Peres told Pollard's wife, Esther, on Monday that he discussed the possibility of releasing Jonathan Pollard, who has been jailed for 27 years since being convicted of espionage in 1987 and sentenced to life in prison, during his meeting with Obama on Sunday at the AIPAC policy conference in Washington.

Israeli Prime Minister Benjamin Netanyahu also was set to raise the issue of releasing Pollard with the U.S. president during Monday's meeting, the Prime Minister's Office told Ynet.

American Jewish groups have long sought Pollard's release, arguing that he has received a sentence far harsher than others convicted of similar espionage crimes. Pollard also has expressed remorse and is said to be suffering from medical ailments.

In recent years, a renewed push on his behalf has gained support from a number of members of Congress from both parties as well as former U.S. government officials. -- JTA

Congregation B’nai Kabul

Most of the time, Larry Bazer runs a shul in Massachusetts. But for the past six months, he served in the military as the only rabbi in Afghanistan.
Blowing the shofar during Elul.
(Postcards from an Army Chaplain)
At 4:00 in the morning on Aug. 5, 2011, Lt. Col. Larry Bazer, a 48-year-old from Massachusetts, stepped off the C-17 at Bagram Air Base, roughly 40 miles north of Kabul, Afghanistan. Unlike the hundreds of soldiers coming and going that day, Bazer didn’t carry a weapon. Instead he dragged a 100-lb. trunk that contained a Torah, a shofar, prayer books, and other religious items he would need during his deployment—the first in his 22-year military career—as a military chaplain and the sole rabbi to the Jewish soldiers in the country.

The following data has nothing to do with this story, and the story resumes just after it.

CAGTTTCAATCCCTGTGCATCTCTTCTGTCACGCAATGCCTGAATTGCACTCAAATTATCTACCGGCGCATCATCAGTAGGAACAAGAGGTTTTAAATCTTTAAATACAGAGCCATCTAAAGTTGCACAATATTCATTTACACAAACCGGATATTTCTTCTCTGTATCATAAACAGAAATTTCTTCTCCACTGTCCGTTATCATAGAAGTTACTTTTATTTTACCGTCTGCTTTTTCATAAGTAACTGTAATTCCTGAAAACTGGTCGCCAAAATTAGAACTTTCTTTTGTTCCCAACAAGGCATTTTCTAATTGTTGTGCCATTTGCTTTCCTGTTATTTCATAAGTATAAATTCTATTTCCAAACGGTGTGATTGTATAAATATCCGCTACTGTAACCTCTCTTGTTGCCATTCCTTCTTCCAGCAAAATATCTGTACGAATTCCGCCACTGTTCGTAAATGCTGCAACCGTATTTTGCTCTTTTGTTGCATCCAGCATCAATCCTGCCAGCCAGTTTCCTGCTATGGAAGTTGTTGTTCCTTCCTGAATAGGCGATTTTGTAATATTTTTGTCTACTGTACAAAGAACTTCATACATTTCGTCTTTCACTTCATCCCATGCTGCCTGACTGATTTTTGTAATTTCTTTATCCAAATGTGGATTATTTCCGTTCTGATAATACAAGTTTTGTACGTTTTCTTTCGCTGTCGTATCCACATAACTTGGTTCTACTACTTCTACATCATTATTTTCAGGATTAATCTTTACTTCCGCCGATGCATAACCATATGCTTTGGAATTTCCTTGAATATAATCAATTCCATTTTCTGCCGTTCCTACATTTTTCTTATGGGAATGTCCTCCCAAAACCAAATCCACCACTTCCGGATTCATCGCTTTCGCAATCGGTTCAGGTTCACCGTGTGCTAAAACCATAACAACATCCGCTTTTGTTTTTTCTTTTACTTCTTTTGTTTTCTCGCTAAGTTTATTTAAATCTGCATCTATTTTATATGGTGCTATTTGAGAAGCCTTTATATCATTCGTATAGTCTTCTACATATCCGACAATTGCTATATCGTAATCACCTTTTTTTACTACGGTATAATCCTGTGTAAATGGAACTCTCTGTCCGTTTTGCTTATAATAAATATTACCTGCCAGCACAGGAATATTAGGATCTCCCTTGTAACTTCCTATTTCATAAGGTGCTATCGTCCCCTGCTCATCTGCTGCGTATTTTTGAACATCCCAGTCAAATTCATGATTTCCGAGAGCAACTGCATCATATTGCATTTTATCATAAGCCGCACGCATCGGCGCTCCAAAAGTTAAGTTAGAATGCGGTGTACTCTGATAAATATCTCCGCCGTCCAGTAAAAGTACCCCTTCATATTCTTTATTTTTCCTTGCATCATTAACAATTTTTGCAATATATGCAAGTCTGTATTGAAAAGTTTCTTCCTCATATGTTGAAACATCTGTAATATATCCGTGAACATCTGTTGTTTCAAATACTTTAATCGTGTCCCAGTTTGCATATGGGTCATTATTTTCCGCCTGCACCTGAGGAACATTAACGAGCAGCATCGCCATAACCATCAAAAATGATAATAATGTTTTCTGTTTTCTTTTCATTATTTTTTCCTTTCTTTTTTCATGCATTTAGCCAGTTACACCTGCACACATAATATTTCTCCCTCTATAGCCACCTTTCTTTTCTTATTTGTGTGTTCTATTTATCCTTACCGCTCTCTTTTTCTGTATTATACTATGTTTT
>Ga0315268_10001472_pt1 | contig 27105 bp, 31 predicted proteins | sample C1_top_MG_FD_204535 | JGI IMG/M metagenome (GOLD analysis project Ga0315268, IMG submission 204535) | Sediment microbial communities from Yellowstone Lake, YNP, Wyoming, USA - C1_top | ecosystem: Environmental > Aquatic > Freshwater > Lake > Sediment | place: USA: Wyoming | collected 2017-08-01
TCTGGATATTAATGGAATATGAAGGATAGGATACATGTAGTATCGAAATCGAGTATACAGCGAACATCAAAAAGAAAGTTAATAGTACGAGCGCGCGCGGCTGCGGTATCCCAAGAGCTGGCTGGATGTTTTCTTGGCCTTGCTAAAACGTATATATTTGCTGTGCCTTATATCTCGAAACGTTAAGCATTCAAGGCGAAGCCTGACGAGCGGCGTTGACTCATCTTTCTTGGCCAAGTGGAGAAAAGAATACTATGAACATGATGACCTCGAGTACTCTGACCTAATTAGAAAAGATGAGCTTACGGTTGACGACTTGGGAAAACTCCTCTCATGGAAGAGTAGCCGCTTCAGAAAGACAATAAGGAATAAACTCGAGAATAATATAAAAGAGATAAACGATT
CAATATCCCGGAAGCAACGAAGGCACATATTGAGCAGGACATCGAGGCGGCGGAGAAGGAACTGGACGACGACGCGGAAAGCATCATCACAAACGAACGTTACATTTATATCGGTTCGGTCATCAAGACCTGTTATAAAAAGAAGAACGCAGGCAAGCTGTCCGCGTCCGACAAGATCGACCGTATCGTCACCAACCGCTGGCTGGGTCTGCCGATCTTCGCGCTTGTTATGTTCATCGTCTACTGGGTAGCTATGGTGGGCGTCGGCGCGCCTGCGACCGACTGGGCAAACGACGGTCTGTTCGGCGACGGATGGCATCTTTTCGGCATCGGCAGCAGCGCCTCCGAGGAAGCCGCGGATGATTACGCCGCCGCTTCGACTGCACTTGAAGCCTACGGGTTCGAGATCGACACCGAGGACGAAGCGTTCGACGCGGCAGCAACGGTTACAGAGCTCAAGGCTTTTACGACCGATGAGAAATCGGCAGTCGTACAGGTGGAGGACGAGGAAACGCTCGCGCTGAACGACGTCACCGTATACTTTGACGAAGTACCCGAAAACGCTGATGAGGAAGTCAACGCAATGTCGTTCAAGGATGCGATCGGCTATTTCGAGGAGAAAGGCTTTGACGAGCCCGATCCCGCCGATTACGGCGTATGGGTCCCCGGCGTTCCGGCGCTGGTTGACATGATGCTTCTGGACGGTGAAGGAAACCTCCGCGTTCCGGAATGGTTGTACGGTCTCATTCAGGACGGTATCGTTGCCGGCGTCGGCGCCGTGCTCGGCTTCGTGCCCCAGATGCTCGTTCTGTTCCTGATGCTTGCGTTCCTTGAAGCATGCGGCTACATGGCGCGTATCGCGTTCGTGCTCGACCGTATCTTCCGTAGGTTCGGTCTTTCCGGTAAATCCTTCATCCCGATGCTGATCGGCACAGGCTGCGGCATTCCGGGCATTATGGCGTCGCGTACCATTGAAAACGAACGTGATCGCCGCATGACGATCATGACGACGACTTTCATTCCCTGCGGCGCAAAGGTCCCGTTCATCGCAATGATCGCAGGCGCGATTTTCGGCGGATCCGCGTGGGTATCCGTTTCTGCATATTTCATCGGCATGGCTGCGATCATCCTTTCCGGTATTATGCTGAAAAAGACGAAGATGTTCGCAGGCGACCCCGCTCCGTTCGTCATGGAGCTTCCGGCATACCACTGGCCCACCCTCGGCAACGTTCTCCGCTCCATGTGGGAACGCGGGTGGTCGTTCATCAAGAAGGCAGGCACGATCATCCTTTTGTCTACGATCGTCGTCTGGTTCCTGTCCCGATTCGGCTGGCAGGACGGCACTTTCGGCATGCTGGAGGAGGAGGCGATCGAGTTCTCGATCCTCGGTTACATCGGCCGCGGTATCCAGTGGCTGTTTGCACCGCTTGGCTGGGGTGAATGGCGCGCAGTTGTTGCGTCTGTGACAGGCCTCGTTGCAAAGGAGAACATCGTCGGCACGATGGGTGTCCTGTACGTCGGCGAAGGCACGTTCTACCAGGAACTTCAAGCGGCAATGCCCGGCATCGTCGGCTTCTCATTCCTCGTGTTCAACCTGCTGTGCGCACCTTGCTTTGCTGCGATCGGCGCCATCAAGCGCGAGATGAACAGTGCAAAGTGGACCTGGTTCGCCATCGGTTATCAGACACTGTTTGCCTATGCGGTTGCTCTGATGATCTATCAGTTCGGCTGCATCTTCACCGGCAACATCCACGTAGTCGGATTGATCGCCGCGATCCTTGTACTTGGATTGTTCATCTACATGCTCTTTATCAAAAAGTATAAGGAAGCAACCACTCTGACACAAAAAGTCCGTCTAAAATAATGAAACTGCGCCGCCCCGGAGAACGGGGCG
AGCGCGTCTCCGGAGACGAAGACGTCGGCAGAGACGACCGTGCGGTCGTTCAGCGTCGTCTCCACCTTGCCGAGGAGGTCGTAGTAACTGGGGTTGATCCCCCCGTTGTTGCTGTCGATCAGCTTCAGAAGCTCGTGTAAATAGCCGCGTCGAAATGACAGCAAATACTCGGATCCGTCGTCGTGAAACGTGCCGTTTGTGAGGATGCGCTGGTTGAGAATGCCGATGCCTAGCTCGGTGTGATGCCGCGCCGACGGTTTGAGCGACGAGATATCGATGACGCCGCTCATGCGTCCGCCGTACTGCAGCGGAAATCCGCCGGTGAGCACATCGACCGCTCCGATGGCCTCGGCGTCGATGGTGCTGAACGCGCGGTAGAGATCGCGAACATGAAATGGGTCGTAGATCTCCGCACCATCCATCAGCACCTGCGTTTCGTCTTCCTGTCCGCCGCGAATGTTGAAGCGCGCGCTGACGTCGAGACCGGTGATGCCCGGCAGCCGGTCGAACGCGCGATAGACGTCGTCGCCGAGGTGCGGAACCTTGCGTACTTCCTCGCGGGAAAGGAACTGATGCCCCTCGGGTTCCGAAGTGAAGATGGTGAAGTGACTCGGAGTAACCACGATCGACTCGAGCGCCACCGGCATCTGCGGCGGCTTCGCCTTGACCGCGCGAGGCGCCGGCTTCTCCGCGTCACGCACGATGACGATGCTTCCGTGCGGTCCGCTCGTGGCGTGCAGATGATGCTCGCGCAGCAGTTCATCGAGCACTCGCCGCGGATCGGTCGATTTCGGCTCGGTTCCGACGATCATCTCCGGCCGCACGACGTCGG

After a short flight aboard an old Russian helicopter run by a contracting agency, he arrived at his final destination: Camp Phoenix, a military base on the outskirts of Kabul, where his unit, the Massachusetts Army National Guard’s 26th “Yankee” Brigade, had already been deployed. It was a Friday, so after a briefing with the base’s commanding officer, Bazer headed to the chapel to lead his first Shabbat service. -- Whit Richardson, Tablet

To read more, click here.

French prime minister calls for end to ritual slaughter

French Prime Minister Francois Fillon advised Muslims and Jews to forego ritual slaughter practices he deems un-modern, sparking controversy.

“I think religions should think about maintaining traditions that no longer have much in common with the state of science and technology, health issues today,” Fillon said Monday on French Europe 1 radio, in reference to halal and kosher practices.

“We’re in a modern country. There are traditions that are ancestral traditions that no longer correspond to much, whereas they corresponded in the past to problems of hygiene,” he said, speaking his “personal” opinion.

The French Jewish community reacted with outrage. -- JTA


To read more, click here.

Wednesday, March 7, 2012

For Purim


From B'nai Brith Canada

Israel offers to send humanitarian aid to Syrian civilians

Israel contacted the International Committee of the Red Cross and suggested that it help transfer Israeli humanitarian aid to Syrian civilians
Israeli Foreign Minster Avigdor Liberman
Photo by Reuters
Acting under instructions of Deputy Prime Minister and Minister of Foreign Affairs Avigdor Liberman, the MFA Deputy Director General for International Organizations and the United Nations Evyatar Manor contacted the International Committee of the Red Cross and suggested that Israel transfer humanitarian aid to Syria under Red Cross auspices. The Committee’s representatives in Israel stated that they will respond with an appropriate reply once they have examined the population’s needs and requirements.

FM Liberman stated that “The Jewish State cannot sit by and do nothing while these atrocities are taking place in a neighboring state and people are losing their entire world. Even though Israel cannot intervene in events occurring in a country with which it does not have diplomatic relations, it is nevertheless our moral duty to extend humanitarian aid and inspire the world to put an end to the slaughter.” -- Israel ministry of Foreign Affairs

Women Seek Role in Deciding Halacha